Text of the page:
Hidden in Plain Sight


Matt Wilkins is a postdoctoral researcher at the University of Nebraska-Lincoln. He studies the evolution of visual and acoustic signals used for mate choice and competition in birds and spiders. His dog, Atticus, sheds more fur than any animal known to science.
By: Matt Wilkins.

If you grew up in the United States, you’ve probably heard a peculiar story about daddy longlegs. That is, daddy longlegs—which look like tiny, pink beans, supported by eight impossibly thin legs—are actually the most poisonous spiders in the world. Fortunately, given how common these creatures are, they’re harmless because their fangs are too small to pierce the skin. You know this, and have probably known it for a long time. And nearly everything about it is wrong.

At La Selva Biological Research Station in Costa Rica, a scientist maneuvers a daddy longlegs with the calm exactness of a judo master, holding a single delicate leg and smoothing it along the edge of a ruler. She has the heroically unkempt look of a field biologist, her reddish-brown hair expanding to a puff of curls in the tropical humidity. Her nose ring and wooden sloth earrings convey equal parts punk-rocker and nerd, leaving an impression of confident contradiction. Leticia Margarita Classen Rodriguez—who goes by Leti—is well into her third month of study at La Selva, the flagship research station for the Organization for Tropical Studies.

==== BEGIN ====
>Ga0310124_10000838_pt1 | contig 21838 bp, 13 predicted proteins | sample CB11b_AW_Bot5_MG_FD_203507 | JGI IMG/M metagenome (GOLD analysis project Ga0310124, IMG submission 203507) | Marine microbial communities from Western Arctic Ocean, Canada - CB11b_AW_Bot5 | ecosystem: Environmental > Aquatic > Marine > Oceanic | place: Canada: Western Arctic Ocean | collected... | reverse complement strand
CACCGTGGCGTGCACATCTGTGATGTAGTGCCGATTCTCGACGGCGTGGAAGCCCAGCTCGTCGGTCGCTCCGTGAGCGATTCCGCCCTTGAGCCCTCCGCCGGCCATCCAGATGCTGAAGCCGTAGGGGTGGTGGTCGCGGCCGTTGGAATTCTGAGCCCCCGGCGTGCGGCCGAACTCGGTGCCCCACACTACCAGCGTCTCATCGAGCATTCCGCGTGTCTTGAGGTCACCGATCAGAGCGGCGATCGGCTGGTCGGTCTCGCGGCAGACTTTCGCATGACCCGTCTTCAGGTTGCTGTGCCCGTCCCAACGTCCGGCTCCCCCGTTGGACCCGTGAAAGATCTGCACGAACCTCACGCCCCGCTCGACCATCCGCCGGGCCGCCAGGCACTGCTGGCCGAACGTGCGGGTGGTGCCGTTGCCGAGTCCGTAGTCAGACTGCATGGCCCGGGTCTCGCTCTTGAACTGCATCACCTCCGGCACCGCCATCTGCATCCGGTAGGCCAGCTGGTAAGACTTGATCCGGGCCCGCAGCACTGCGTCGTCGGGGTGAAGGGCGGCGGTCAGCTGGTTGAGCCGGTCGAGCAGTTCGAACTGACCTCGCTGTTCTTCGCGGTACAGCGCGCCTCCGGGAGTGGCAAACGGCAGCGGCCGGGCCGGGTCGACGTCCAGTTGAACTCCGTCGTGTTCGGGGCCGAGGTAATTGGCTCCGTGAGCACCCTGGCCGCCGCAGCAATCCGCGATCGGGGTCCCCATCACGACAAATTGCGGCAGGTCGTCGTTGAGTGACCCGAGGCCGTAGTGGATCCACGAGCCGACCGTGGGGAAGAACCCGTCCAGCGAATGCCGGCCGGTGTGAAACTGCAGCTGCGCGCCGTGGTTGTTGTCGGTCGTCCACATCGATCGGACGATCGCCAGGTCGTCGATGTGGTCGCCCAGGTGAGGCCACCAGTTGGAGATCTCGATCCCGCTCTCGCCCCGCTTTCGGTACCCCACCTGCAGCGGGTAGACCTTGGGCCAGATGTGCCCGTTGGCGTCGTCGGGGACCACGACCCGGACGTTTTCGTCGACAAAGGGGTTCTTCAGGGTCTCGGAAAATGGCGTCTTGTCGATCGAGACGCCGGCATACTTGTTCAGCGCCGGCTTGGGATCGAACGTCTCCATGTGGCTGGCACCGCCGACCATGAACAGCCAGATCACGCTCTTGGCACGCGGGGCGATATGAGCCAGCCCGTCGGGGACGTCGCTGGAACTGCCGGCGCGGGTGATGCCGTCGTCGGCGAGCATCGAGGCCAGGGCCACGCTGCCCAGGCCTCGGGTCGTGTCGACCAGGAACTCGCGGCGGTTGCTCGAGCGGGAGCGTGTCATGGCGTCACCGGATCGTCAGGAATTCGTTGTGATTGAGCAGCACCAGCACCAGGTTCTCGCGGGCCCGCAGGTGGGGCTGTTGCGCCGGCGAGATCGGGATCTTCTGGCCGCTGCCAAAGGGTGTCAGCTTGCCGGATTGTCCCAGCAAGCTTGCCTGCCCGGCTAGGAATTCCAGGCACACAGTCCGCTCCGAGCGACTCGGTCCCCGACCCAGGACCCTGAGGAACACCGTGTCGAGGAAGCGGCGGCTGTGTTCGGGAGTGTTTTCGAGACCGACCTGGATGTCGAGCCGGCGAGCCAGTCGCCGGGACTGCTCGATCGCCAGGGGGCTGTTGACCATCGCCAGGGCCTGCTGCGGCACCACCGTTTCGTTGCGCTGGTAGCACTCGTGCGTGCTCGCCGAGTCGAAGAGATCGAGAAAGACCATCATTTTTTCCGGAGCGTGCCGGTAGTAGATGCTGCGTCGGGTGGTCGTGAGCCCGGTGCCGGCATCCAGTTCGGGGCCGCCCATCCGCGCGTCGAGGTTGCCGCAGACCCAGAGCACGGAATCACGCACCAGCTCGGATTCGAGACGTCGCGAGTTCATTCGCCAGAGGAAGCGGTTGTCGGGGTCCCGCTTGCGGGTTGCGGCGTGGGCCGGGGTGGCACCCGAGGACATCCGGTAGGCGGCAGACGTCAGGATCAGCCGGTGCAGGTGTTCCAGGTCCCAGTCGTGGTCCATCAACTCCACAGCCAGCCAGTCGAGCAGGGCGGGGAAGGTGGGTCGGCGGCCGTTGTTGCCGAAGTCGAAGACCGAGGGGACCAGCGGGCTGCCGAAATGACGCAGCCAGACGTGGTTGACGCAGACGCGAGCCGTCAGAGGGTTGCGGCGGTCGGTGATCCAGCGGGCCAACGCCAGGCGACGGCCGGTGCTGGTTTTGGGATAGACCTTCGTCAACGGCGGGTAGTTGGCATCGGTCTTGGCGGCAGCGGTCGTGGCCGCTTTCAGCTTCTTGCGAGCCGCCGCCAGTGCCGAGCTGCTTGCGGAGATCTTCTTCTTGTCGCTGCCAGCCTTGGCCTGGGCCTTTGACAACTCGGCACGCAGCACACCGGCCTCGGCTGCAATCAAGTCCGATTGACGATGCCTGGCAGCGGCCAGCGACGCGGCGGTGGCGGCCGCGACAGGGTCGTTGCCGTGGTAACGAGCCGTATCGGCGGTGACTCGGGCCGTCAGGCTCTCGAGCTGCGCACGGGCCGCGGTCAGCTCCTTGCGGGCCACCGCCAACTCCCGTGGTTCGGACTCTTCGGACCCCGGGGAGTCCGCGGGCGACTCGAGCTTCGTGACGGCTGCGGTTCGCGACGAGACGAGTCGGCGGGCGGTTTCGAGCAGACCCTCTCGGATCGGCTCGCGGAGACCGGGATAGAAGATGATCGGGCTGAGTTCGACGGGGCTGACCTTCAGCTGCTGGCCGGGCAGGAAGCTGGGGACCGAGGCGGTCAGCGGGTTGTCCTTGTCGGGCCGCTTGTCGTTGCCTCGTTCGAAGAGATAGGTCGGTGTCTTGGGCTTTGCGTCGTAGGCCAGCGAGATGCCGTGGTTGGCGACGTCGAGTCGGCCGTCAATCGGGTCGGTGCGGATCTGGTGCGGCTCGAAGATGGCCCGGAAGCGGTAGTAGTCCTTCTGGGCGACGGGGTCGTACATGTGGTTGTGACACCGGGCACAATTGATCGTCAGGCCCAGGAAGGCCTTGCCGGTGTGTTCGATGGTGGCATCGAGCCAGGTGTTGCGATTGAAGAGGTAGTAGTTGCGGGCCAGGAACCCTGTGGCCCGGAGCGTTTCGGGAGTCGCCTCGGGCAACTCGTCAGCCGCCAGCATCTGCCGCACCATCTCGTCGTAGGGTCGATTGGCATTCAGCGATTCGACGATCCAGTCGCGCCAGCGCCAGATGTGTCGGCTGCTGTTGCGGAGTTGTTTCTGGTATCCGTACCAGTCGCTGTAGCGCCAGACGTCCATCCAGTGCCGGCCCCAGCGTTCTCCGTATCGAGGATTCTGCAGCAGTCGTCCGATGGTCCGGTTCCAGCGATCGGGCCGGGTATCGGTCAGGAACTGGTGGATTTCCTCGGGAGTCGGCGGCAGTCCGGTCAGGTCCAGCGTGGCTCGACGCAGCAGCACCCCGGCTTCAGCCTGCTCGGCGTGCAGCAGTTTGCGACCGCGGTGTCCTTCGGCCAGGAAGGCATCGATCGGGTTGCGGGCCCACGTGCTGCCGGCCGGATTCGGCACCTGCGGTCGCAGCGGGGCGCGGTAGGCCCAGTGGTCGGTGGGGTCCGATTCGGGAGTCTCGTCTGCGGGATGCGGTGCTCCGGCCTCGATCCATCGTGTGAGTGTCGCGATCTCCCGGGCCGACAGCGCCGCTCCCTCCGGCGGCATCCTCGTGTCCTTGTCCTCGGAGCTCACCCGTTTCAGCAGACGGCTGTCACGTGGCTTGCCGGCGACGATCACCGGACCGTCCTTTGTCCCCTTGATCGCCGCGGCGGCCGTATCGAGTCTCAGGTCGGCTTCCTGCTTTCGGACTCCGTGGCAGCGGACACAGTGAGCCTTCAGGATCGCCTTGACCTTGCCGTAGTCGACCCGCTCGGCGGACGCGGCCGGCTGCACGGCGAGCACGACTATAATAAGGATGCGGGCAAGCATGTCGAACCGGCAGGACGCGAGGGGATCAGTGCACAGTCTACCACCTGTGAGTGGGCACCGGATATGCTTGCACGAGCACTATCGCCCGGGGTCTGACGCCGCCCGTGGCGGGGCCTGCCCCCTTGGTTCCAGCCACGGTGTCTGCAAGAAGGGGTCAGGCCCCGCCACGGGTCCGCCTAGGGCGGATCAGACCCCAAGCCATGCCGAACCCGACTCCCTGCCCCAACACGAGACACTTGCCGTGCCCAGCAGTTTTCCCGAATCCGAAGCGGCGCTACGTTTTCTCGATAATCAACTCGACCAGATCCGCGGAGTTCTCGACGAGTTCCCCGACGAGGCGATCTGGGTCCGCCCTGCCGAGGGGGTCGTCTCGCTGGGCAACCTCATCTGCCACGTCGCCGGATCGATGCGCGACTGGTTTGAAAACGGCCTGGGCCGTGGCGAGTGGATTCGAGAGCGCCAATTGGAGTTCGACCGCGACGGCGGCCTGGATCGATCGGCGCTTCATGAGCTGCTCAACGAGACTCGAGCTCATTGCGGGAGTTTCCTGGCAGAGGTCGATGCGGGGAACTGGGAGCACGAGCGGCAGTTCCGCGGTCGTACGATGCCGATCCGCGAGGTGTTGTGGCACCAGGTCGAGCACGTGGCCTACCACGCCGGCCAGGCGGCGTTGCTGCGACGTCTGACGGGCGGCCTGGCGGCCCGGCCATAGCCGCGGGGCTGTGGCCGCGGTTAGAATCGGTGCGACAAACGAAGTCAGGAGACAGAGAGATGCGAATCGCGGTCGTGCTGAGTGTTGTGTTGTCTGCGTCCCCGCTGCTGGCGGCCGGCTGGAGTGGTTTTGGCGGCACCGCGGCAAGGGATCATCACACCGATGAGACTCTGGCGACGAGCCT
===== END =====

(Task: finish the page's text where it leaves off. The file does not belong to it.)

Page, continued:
People see daddy longlegs “and call them spiders,” Leti says. “They’re not. They don’t have venom.” In fact, they belong to an entirely different order of arachnids, called Opiliones, or harvestmen. Harvestmen are more closely related to ticks than spiders and have two tiny eyes, rather than the eight that spiders have. They also don’t build webs or even make silk. But they do produce a slightly stinky substance when disturbed. Leti holds her test subject out for me to smell. It’s a faint, musty odor, with the slight olfactory equivalent of a static charge. She takes a deep inhale and smiles mischievously. “I like the smell.”